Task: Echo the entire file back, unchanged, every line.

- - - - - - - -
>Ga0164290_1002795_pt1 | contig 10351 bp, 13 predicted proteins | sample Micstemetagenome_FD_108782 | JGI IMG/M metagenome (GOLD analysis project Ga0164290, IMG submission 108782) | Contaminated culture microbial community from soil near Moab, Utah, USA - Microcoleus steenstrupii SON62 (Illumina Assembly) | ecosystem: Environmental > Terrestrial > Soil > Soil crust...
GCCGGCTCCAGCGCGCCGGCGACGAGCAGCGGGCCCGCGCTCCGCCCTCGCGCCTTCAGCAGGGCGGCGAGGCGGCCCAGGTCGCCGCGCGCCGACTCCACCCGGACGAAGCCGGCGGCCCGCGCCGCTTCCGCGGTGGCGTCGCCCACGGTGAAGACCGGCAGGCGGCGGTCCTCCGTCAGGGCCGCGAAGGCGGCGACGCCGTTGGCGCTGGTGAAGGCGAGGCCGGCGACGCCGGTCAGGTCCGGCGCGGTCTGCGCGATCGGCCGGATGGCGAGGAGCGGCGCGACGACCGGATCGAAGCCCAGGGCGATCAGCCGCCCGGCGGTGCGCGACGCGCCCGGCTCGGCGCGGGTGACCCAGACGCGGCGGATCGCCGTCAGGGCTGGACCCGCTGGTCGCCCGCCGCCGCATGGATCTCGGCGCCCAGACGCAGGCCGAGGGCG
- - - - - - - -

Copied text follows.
>Ga0164290_1002795_pt1 | contig 10351 bp, 13 predicted proteins | sample Micstemetagenome_FD_108782 | JGI IMG/M metagenome (GOLD analysis project Ga0164290, IMG submission 108782) | Contaminated culture microbial community from soil near Moab, Utah, USA - Microcoleus steenstrupii SON62 (Illumina Assembly) | ecosystem: Environmental > Terrestrial > Soil > Soil crust...
GCCGGCTCCAGCGCGCCGGCGACGAGCAGCGGGCCCGCGCTCCGCCCTCGCGCCTTCAGCAGGGCGGCGAGGCGGCCCAGGTCGCCGCGCGCCGACTCCACCCGGACGAAGCCGGCGGCCCGCGCCGCTTCCGCGGTGGCGTCGCCCACGGTGAAGACCGGCAGGCGGCGGTCCTCCGTCAGGGCCGCGAAGGCGGCGACGCCGTTGGCGCTGGTGAAGGCGAGGCCGGCGACGCCGGTCAGGTCCGGCGCGGTCTGCGCGATCGGCCGGATGGCGAGGAGCGGCGCGACGACCGGATCGAAGCCCAGGGCGATCAGCCGCCCGGCGGTGCGCGACGCGCCCGGCTCGGCGCGGGTGACCCAGACGCGGCGGATCGCCGTCAGGGCTGGACCCGCTGGTCGCCCGCCGCCGCATGGATCTCGGCGCCCAGACGCAGGCCGAGGGCG